The Federal Aviation Administration’s reauthorization bill has stalled in Congress, with the House and the Senate unable to agree on competing versions. The result is that the FAA is in partial shutdown mode with employees on furlough and many construction projects at airports on hold.
There are several disputed provisions in the FAA legislation, but organized labor is arguing that the real reason for the holdup is a dispute over “workers’ rights.” By what stretch of reasoning do they reach this conclusion? This requires a bit of explanation.
In 2009, a government agency known as the National Mediation Board (NMB), which oversees union elections in the airline and railroad industries, received two new political appointees to its three member board. These two just happened to be former airline union presidents and they had a distinct agenda. One of the new majority’s first acts was to throw out election rules that had worked successfully for 75 years — primarily because under these rules, unions had been unable to win elections among workers at Delta Air Lines.
Under the now-discarded rules, unions needed a majority of all workers in a bargaining unit to vote “yes” to win an election, meaning that workers who did not participate were counted as “no” votes. Under the new rules, unions only need to win a majority of those who actually vote. Unions claim that the new rules are far more democratic because, after all, this is how we elect members of Congress.
Except for one thing. Members of Congress can be fired if voters no longer support them. Not so under the NMB’s voting rules — once a union gets in it is almost impossible for workers to get rid of it. This was the case under the previous voting rules, but when designing a new election regime, the new members of the NMB somehow left that provision in place. Hardly democratic, unless one wished to model the type of democracy practiced in the seedier corners of the world.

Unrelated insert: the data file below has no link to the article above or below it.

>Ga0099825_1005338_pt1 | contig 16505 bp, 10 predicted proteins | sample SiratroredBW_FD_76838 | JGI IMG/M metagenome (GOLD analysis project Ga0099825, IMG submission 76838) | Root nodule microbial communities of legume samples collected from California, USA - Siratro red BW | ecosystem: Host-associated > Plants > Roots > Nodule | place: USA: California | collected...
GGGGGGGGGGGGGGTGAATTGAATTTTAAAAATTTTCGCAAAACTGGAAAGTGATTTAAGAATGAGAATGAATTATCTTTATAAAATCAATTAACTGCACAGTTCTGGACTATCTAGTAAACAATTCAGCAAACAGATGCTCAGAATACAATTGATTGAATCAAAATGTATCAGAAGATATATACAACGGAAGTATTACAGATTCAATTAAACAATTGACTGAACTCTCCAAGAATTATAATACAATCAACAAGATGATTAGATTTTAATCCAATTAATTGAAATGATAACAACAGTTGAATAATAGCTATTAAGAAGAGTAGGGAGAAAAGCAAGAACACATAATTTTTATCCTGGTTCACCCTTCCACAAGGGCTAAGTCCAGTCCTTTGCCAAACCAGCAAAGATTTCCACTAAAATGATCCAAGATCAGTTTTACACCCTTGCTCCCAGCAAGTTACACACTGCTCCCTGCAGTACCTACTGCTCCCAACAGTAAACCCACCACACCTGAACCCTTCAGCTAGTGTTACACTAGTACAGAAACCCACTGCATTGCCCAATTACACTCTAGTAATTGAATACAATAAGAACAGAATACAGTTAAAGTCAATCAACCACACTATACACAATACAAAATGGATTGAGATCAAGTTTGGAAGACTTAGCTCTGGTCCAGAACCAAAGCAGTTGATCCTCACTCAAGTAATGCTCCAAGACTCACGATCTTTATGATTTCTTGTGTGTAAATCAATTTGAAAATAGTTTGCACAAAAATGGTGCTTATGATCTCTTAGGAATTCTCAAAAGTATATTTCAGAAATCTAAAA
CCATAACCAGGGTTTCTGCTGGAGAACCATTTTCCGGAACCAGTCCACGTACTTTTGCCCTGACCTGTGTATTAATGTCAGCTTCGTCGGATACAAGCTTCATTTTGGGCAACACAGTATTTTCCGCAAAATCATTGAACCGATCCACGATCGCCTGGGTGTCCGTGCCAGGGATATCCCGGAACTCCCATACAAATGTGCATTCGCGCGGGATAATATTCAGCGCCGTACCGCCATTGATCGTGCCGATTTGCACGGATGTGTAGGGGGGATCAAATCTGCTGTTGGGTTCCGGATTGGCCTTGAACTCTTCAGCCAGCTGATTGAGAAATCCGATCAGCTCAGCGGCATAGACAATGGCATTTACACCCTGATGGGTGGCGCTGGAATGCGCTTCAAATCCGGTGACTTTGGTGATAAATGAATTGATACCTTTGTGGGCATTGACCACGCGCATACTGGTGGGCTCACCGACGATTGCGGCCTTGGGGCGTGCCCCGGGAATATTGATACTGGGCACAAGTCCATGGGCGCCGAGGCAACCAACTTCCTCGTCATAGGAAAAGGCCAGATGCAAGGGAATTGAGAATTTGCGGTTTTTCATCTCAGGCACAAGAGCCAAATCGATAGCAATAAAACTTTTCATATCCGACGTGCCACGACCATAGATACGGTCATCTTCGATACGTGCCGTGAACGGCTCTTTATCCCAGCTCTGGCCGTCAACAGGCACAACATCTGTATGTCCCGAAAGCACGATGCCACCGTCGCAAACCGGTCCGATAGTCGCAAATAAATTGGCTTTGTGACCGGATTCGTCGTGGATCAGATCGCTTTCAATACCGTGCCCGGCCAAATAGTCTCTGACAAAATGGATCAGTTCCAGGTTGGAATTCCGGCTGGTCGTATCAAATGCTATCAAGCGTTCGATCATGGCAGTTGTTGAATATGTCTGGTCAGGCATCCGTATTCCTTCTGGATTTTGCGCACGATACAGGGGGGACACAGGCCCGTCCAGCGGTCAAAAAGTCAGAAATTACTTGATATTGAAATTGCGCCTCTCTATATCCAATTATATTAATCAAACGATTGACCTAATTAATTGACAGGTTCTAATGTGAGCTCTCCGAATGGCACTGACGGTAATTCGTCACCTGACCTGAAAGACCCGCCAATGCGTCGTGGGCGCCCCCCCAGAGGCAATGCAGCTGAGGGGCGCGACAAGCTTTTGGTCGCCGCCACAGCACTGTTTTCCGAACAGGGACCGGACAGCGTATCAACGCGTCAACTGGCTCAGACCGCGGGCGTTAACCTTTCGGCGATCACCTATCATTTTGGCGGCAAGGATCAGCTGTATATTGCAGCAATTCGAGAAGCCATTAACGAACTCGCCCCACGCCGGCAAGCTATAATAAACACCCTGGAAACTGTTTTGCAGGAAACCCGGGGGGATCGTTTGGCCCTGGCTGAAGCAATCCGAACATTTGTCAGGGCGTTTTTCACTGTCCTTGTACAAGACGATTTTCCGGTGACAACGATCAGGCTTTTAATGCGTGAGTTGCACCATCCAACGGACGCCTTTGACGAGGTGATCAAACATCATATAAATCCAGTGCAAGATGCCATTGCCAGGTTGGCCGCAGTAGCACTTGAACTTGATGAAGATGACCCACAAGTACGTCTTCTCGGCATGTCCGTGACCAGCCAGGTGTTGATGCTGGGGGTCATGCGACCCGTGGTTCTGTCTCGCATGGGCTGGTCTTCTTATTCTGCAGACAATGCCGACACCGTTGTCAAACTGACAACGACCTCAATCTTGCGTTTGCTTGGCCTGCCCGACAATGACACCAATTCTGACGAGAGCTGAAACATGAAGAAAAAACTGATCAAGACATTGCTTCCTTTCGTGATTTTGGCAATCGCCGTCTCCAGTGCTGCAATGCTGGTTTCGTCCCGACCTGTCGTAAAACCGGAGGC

In fact, the previous voting system provided balance — a high bar for entry and a high bar for exit. Now that balance has been destroyed. To restore a fair system, House Republicans included a provision in the FAA bill that would have voided the new rules. The Democratic-controlled Senate has, unsurprisingly, not followed suit.
Which gets us to Delta. Under the old rules, workers repeatedly rejected unions. So the new political appointees at the NMB changed the rules. And guess what? Workers at Delta still rejected the unions in five separate elections. Now the NMB has decided to investigate trumped up union charges of “employer interference” and may order yet another round of elections.
If worker rights and democracy are paramount, at what point will unions and their allies at the NMB recognize workers’ right to say “no?” And with regard to the FAA bill, is it really a fight over “workers’ rights,” or are unions — and the Senate — trying to protect a new, and very undemocratic, set of election rules?
There are many issues at play in the FAA bill. But there’s no need to clutter up the discussion by pretending that the impasse has anything to do with the Senate protecting democracy in the workplace.